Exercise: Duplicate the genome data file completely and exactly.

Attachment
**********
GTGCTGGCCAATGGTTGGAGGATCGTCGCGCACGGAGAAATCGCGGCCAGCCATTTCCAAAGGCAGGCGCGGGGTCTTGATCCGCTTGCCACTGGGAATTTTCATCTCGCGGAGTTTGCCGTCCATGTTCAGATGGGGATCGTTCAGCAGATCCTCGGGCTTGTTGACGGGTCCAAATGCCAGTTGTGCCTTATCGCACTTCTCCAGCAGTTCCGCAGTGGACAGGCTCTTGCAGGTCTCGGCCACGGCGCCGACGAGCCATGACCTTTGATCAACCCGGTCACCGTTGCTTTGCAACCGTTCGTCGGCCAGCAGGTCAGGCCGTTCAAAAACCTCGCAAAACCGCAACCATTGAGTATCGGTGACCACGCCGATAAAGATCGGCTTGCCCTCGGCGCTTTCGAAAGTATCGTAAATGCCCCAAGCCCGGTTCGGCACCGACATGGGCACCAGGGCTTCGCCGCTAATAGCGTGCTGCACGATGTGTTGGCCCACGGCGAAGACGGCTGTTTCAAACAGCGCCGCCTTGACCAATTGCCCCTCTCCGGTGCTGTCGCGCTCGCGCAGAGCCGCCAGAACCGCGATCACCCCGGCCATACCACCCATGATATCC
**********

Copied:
GTGCTGGCCAATGGTTGGAGGATCGTCGCGCACGGAGAAATCGCGGCCAGCCATTTCCAAAGGCAGGCGCGGGGTCTTGATCCGCTTGCCACTGGGAATTTTCATCTCGCGGAGTTTGCCGTCCATGTTCAGATGGGGATCGTTCAGCAGATCCTCGGGCTTGTTGACGGGTCCAAATGCCAGTTGTGCCTTATCGCACTTCTCCAGCAGTTCCGCAGTGGACAGGCTCTTGCAGGTCTCGGCCACGGCGCCGACGAGCCATGACCTTTGATCAACCCGGTCACCGTTGCTTTGCAACCGTTCGTCGGCCAGCAGGTCAGGCCGTTCAAAAACCTCGCAAAACCGCAACCATTGAGTATCGGTGACCACGCCGATAAAGATCGGCTTGCCCTCGGCGCTTTCGAAAGTATCGTAAATGCCCCAAGCCCGGTTCGGCACCGACATGGGCACCAGGGCTTCGCCGCTAATAGCGTGCTGCACGATGTGTTGGCCCACGGCGAAGACGGCTGTTTCAAACAGCGCCGCCTTGACCAATTGCCCCTCTCCGGTGCTGTCGCGCTCGCGCAGAGCCGCCAGAACCGCGATCACCCCGGCCATACCACCCATGATATCC